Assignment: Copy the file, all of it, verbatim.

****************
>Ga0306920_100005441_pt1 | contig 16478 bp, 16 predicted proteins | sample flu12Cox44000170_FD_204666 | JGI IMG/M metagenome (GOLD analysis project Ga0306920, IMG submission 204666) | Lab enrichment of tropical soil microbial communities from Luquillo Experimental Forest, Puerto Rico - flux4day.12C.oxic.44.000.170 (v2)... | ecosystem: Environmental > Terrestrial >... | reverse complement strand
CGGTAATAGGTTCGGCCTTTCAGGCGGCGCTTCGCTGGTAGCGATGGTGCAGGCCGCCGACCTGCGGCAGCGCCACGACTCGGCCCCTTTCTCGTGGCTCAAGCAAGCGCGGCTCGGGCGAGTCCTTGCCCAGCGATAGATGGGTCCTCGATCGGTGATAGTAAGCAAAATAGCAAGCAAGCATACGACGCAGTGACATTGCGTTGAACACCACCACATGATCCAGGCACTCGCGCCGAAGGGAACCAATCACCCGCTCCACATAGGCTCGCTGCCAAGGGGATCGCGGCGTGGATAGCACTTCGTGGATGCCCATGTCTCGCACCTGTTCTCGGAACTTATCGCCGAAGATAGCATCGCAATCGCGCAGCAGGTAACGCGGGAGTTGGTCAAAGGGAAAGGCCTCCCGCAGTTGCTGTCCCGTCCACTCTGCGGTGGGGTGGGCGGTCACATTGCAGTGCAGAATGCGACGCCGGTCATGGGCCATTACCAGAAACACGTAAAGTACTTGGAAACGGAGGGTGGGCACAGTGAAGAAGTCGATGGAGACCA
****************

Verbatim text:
>Ga0306920_100005441_pt1 | contig 16478 bp, 16 predicted proteins | sample flu12Cox44000170_FD_204666 | JGI IMG/M metagenome (GOLD analysis project Ga0306920, IMG submission 204666) | Lab enrichment of tropical soil microbial communities from Luquillo Experimental Forest, Puerto Rico - flux4day.12C.oxic.44.000.170 (v2)... | ecosystem: Environmental > Terrestrial >... | reverse complement strand
CGGTAATAGGTTCGGCCTTTCAGGCGGCGCTTCGCTGGTAGCGATGGTGCAGGCCGCCGACCTGCGGCAGCGCCACGACTCGGCCCCTTTCTCGTGGCTCAAGCAAGCGCGGCTCGGGCGAGTCCTTGCCCAGCGATAGATGGGTCCTCGATCGGTGATAGTAAGCAAAATAGCAAGCAAGCATACGACGCAGTGACATTGCGTTGAACACCACCACATGATCCAGGCACTCGCGCCGAAGGGAACCAATCACCCGCTCCACATAGGCTCGCTGCCAAGGGGATCGCGGCGTGGATAGCACTTCGTGGATGCCCATGTCTCGCACCTGTTCTCGGAACTTATCGCCGAAGATAGCATCGCAATCGCGCAGCAGGTAACGCGGGAGTTGGTCAAAGGGAAAGGCCTCCCGCAGTTGCTGTCCCGTCCACTCTGCGGTGGGGTGGGCGGTCACATTGCAGTGCAGAATGCGACGCCGGTCATGGGCCATTACCAGAAACACGTAAAGTACTTGGAAACGGAGGGTGGGCACAGTGAAGAAGTCGATGGAGACCA